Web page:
“Hopefully next time it can result in a goal.”
a prior card on each row
The ghosts of the Maple Leafs cut boards with every coyotes shift.
Spanning four different lines, the names Travis Boyd, Phil Kessel, Riley Nash and Alex Galchenyuk brought back memories for Leafs Nation.
Galchenyuk assisted in revenge on Jingel’s winner, the second day of the night, and a rare Rush goal for the Coyotes.
But the contract year was the most noticeable of the Cassel bunch, thrilled by some aggressive outbursts that had “business bait” written all over them.
Toronto is on the verge of full health, after all
It only took up to 35 games, but it appears the Maple Leafs will have a 100 percent healthy lineup for Saturday’s stint in St.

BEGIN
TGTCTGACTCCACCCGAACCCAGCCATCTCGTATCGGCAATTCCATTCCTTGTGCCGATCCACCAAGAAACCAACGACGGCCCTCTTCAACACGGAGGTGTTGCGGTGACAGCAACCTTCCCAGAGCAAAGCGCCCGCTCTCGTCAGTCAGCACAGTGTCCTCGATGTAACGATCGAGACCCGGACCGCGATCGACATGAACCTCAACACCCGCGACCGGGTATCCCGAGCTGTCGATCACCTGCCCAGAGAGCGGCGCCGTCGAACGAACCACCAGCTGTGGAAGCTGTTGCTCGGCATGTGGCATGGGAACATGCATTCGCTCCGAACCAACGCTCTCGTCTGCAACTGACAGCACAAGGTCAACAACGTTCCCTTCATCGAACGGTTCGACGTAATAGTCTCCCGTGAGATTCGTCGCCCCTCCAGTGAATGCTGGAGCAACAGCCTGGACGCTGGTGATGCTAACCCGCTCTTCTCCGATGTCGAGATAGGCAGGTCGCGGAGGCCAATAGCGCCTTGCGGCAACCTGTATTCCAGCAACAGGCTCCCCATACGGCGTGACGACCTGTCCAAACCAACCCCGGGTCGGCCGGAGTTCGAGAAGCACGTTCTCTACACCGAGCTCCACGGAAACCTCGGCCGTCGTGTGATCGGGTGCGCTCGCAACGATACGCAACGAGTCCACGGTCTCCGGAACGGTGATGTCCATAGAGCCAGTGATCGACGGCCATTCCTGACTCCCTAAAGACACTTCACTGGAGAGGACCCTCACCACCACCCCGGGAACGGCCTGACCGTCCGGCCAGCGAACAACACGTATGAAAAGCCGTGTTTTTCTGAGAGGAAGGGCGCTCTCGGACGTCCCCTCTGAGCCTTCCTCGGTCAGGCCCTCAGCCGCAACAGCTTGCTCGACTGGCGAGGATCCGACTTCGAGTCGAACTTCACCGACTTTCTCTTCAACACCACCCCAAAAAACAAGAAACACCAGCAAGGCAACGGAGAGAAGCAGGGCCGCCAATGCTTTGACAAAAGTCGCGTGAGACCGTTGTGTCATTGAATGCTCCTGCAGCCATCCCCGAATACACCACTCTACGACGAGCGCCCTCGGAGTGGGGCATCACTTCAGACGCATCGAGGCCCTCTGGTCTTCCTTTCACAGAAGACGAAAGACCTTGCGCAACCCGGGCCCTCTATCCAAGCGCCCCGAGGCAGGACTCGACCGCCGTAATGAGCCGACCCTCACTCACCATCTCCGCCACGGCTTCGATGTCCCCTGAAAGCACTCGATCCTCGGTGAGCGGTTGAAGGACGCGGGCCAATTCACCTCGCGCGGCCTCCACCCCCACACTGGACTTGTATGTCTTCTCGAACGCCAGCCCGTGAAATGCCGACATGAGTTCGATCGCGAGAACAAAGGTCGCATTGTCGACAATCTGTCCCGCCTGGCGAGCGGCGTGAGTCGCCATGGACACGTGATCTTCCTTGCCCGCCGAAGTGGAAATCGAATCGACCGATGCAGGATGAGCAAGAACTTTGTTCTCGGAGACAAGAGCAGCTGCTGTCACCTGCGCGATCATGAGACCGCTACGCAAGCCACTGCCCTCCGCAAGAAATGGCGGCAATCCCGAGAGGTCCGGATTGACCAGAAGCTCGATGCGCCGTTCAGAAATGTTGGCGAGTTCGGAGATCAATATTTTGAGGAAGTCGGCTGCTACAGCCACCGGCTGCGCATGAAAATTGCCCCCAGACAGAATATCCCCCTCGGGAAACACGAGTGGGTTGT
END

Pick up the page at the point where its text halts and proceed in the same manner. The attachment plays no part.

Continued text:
Mitch Marner and Pierre Angwall (COVID Protocol) are set to join the club in Arizona on Thursday, and should be available to practice on Friday and – if medical gives the green light – play on Saturday.
That’s bad news for Nick Ritchie, who already approved a waiver last week and could lay off the active roster until needed.
Marner and Angwall immediately improve Toronto’s penalty kill, and Angwall improves on the fourth line’s pace, strength and defensive responsibility.
Yes, Matthews had no problem producing in Marner’s absence, but defensively the Leafs are a more porous group.
“Two big impact players. Guys who are a key part of our lineup,” Tavares says. “Michi is one of the best wingers in the league and plays in every position for us, a guy we trust and you know, and Pierre continues to mature and make an impact for us.”